The stock market has produced extremely strong long-term returns for investors who stick with stocks through thick and thin. Even the occasional bear market has left stock investors with returns that put most other asset classes to shame.
Nevertheless, rising interest rates have made other parts of the investing universe interesting again for the first time in years. Last year, the U.S. Treasury-guaranteed 9.62% annualized rate on Series I Savings Bonds breathed new life into the decades-old fixed-income investment. Even though those high rates are now history, there’s a possibility that the longer-term prospects for I Bonds could get even better in 2023.
How interest rates on I bonds work
I bonds have a trait that’s rare in the investment world: Their value is tied to the rate of inflation. When I bonds briefly paid investors a 9.62% annualized rate for the first six months after purchase, it was because the Consumer Price Index had gone up by 4.81% in the six-month measuring period that the Treasury used to determine the latest rate. Similarly, when the rate on those bonds subsequently falls to 6.48%, it’s because the rate of inflation eased lower to 3.24% in the six months following that prior measuring period.
Yet it’s important to remember that when inflation isn’t a serious concern, the return on I bonds isn’t nearly as attractive. For instance, on I bonds issued in 2020 between May and October, the annualized rate of return was only 1.06%. Even lower inflation rates in mid-2016 led to a six-month period in which I bonds yielded just 0.26%. There has even been a period during which the CPI declined, and for that period, the Series I savings bonds offered no return at all.
Why I bonds could get better in 2023
Most economists are hopeful that inflationary pressures will subside in the coming year. That’s a big part of why the I bond rate fell by more than two percentage points in the most recent readjustment. If inflation gets back into the neighborhood of the Federal Reserve’s 2% long-term target, then I bond rates of 7% to 9% won’t be back.
Yet focusing too much on the nominal interest rate that I bonds pay missed the point of owning them. The primary purpose of I bonds is to guarantee preservation of purchasing power, potentially with a slight amount of additional return on top. In the most recent readjustment of I bond rates, investors got good news, because I bonds issued between November 2022 and April 2023 will include a fixed rate component of 0.4%. That will give long-term investors a return equal to 0.4 percentage points above whatever the inflation rate ends up being between when you purchase your I bond and when you redeem it.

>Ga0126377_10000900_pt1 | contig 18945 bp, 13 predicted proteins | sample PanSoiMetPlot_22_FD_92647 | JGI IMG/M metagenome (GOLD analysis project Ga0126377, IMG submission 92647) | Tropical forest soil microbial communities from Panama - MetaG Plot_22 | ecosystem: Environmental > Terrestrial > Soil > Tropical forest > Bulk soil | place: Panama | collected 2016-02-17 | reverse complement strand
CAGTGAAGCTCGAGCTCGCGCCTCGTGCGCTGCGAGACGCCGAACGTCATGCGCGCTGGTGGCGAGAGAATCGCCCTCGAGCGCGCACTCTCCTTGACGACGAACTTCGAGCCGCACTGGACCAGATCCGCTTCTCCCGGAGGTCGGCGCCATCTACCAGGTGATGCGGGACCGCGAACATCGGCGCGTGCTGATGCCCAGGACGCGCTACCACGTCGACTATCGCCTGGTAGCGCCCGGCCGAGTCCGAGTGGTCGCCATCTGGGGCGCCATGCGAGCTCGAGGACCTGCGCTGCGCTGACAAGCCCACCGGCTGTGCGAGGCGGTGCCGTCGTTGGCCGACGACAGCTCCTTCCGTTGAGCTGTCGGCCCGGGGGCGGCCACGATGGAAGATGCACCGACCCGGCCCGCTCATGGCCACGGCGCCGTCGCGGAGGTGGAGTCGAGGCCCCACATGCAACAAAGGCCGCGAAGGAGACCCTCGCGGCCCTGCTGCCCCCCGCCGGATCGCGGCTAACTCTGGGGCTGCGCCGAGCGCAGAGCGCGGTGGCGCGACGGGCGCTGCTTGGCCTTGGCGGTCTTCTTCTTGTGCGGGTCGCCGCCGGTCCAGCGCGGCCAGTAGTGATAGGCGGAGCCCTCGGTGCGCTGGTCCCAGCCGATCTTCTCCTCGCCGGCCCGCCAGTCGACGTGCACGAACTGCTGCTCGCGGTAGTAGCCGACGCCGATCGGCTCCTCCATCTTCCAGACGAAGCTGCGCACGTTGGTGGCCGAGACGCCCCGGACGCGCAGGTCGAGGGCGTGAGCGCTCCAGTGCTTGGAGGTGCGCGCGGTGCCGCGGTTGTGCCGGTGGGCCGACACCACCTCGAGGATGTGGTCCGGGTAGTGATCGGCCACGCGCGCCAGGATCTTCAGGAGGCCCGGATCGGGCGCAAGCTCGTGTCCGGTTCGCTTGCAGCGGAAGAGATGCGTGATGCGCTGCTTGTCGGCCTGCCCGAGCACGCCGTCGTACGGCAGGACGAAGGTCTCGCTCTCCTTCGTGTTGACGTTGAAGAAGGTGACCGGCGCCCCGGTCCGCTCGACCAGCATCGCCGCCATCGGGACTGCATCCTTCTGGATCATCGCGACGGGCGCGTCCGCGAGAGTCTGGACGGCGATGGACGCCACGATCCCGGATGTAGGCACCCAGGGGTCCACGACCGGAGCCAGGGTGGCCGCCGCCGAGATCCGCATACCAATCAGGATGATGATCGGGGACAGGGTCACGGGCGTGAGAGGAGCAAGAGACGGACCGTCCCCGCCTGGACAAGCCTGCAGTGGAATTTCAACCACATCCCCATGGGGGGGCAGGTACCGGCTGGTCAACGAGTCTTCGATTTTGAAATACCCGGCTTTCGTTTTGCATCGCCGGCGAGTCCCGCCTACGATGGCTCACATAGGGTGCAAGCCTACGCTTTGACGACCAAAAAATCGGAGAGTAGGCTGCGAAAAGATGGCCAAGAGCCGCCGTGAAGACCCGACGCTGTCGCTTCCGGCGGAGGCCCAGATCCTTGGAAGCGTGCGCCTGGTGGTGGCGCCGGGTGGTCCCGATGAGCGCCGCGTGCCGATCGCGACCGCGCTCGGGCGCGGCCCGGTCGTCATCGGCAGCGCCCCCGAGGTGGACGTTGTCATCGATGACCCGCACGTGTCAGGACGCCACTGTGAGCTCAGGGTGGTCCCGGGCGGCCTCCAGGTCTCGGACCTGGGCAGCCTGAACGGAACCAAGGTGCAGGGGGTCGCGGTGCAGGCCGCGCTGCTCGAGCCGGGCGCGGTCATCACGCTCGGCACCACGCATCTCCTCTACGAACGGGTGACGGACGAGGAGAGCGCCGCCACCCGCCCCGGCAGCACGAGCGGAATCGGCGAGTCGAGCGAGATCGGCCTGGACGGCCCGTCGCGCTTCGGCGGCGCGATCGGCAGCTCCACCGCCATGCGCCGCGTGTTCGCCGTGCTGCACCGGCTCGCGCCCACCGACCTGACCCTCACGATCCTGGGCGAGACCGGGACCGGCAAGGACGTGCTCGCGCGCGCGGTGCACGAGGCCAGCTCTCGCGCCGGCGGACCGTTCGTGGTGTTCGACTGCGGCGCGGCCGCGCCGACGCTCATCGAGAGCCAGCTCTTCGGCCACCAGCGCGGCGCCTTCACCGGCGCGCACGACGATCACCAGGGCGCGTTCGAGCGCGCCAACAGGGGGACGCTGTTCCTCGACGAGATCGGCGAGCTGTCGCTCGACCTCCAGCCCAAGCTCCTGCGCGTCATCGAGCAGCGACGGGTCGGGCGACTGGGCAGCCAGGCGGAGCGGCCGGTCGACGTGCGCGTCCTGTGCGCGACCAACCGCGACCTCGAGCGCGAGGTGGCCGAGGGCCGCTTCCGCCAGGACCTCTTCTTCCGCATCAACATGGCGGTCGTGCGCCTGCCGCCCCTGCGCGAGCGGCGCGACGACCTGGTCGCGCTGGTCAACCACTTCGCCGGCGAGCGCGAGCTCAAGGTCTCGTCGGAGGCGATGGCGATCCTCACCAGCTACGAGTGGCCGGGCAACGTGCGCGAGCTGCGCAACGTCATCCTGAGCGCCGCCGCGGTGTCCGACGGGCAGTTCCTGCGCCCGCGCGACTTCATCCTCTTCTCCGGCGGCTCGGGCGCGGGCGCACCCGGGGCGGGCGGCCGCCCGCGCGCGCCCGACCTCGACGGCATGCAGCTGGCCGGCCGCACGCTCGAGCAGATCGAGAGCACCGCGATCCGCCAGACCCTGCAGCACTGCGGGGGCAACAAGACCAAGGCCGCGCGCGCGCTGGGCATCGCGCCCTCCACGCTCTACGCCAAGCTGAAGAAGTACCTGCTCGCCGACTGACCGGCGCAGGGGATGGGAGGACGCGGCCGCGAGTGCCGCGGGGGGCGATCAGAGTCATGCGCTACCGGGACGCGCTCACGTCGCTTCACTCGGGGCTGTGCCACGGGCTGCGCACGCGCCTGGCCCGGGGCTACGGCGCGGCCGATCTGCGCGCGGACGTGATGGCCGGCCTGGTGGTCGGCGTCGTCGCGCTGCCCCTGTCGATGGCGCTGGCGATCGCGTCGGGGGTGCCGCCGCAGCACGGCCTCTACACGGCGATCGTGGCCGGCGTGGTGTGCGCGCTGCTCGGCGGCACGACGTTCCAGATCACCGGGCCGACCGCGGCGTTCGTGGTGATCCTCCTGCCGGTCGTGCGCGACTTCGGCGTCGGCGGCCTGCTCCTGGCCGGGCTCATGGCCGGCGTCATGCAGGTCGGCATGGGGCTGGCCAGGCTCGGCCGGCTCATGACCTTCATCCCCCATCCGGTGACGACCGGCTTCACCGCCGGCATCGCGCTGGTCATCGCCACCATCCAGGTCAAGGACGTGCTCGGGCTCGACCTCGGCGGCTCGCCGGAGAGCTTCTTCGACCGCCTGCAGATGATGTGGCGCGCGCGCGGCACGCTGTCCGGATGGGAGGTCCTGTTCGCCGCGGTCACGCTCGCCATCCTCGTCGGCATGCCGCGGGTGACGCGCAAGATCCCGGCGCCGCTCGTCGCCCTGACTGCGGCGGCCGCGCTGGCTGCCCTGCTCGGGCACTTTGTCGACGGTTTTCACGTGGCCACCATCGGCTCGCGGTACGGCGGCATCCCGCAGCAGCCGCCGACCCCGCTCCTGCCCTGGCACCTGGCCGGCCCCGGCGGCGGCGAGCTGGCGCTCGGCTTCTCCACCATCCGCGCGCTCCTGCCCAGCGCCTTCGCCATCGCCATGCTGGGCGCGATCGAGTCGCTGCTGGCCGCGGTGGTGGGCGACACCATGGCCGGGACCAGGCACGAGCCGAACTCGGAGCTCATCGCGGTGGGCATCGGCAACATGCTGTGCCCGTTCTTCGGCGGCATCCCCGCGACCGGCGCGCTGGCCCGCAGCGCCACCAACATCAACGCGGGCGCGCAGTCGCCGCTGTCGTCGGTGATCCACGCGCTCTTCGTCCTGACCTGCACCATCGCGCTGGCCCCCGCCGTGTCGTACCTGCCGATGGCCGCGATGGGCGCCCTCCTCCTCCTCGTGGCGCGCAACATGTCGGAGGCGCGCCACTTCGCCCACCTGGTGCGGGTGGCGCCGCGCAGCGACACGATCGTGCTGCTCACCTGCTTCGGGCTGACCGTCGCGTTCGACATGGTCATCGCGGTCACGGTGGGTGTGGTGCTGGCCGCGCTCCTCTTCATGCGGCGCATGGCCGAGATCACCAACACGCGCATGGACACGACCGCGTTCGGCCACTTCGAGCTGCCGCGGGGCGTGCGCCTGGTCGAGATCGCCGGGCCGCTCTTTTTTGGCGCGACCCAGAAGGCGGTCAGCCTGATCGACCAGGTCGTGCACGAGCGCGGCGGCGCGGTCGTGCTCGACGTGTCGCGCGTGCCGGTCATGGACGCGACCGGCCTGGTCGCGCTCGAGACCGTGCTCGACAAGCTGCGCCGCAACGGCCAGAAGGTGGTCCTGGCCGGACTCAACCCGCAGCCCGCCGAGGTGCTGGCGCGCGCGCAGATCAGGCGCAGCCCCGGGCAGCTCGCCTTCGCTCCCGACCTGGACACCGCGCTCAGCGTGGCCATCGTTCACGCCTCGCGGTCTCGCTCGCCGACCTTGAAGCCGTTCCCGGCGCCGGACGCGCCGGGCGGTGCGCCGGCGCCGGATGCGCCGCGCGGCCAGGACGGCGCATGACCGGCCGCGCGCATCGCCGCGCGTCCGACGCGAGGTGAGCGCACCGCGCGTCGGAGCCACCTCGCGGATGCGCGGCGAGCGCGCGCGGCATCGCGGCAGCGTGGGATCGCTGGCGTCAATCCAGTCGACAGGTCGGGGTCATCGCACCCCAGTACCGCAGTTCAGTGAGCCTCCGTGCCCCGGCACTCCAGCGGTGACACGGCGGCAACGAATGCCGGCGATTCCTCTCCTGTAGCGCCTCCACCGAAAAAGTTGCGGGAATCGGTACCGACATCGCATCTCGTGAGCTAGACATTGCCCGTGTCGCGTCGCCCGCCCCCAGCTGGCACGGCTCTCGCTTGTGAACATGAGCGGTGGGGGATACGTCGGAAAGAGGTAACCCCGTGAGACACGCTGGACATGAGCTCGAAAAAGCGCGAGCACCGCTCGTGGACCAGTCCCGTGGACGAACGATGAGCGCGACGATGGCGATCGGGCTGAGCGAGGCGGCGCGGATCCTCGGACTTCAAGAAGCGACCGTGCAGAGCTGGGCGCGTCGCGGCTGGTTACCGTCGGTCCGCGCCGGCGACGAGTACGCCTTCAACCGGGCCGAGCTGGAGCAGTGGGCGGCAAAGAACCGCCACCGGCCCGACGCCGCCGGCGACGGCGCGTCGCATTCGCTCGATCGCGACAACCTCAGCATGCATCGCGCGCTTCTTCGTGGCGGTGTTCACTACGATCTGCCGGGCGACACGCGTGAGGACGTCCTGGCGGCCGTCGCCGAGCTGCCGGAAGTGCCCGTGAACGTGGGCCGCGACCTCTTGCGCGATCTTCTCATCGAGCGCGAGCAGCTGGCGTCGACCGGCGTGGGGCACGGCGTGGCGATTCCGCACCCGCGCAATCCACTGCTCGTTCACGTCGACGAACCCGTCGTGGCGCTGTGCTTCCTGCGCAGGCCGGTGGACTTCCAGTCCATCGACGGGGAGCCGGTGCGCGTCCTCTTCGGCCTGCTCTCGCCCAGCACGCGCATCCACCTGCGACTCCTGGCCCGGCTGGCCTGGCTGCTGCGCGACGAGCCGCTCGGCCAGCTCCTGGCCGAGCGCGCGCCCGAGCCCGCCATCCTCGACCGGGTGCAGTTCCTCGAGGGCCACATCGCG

There’s reason to believe that the 0.4% fixed rate in I bonds could go even higher in 2023. Currently, the real interest rate on five-year Treasury Inflation Protected Securities (TIPS) is above 1.5%. Although the U.S. Treasury doesn’t typically match what TIPS investors receive when it sets its fixed rate on I bonds, the move in November to take the fixed rate from its previous level of 0% and raise it to 0.4% was partially in response to TIPS rates going from negative to positive during the preceding six-month period.
What to do
At this point, I bond investors are in a bit of a quandary. Buy between now and April, and you get can an initial rate of 6.89%, including both the inflation adjustment and the 0.4% fixed rate. Wait until May, and you’ll miss out on the initial six months of 6.89% returns. However, the fixed rate might rise, giving you superior returns over the entire life of the savings bond.
The right decision depends on your goals. If you just want to use I bonds as a short-term savings vehicle, then capitalizing on the 6.89% rate immediately makes a lot of sense. However, if you intend to hold your I bonds longer as an inflation hedge, then it’s worth considering whether you want to roll the dice and hold off on your I bond purchases until later in 2023.
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